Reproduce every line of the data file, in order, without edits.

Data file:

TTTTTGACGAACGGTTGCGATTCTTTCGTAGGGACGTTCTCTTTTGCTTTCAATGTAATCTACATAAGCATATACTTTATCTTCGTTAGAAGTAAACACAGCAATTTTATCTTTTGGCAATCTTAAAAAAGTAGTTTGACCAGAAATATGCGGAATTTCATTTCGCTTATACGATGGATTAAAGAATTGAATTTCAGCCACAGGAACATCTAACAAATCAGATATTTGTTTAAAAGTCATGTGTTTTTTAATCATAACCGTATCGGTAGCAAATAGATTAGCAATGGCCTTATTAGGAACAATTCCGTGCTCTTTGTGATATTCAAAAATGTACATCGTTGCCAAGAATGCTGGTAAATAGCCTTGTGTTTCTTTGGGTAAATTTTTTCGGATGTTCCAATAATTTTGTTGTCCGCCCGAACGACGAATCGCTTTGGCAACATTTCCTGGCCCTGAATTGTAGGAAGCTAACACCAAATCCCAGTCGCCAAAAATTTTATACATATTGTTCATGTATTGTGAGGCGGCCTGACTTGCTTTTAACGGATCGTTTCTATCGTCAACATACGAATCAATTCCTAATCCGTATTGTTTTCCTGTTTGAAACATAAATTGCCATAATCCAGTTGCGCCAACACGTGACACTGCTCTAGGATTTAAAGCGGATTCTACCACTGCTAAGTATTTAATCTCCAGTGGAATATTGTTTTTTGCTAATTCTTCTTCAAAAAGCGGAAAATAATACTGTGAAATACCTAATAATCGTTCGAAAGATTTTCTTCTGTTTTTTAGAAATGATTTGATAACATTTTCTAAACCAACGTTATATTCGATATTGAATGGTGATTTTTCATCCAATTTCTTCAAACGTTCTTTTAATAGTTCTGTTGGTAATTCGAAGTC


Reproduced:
TTTTTGACGAACGGTTGCGATTCTTTCGTAGGGACGTTCTCTTTTGCTTTCAATGTAATCTACATAAGCATATACTTTATCTTCGTTAGAAGTAAACACAGCAATTTTATCTTTTGGCAATCTTAAAAAAGTAGTTTGACCAGAAATATGCGGAATTTCATTTCGCTTATACGATGGATTAAAGAATTGAATTTCAGCCACAGGAACATCTAACAAATCAGATATTTGTTTAAAAGTCATGTGTTTTTTAATCATAACCGTATCGGTAGCAAATAGATTAGCAATGGCCTTATTAGGAACAATTCCGTGCTCTTTGTGATATTCAAAAATGTACATCGTTGCCAAGAATGCTGGTAAATAGCCTTGTGTTTCTTTGGGTAAATTTTTTCGGATGTTCCAATAATTTTGTTGTCCGCCCGAACGACGAATCGCTTTGGCAACATTTCCTGGCCCTGAATTGTAGGAAGCTAACACCAAATCCCAGTCGCCAAAAATTTTATACATATTGTTCATGTATTGTGAGGCGGCCTGACTTGCTTTTAACGGATCGTTTCTATCGTCAACATACGAATCAATTCCTAATCCGTATTGTTTTCCTGTTTGAAACATAAATTGCCATAATCCAGTTGCGCCAACACGTGACACTGCTCTAGGATTTAAAGCGGATTCTACCACTGCTAAGTATTTAATCTCCAGTGGAATATTGTTTTTTGCTAATTCTTCTTCAAAAAGCGGAAAATAATACTGTGAAATACCTAATAATCGTTCGAAAGATTTTCTTCTGTTTTTTAGAAATGATTTGATAACATTTTCTAAACCAACGTTATATTCGATATTGAATGGTGATTTTTCATCCAATTTCTTCAAACGTTCTTTTAATAGTTCTGTTGGTAATTCGAAGTC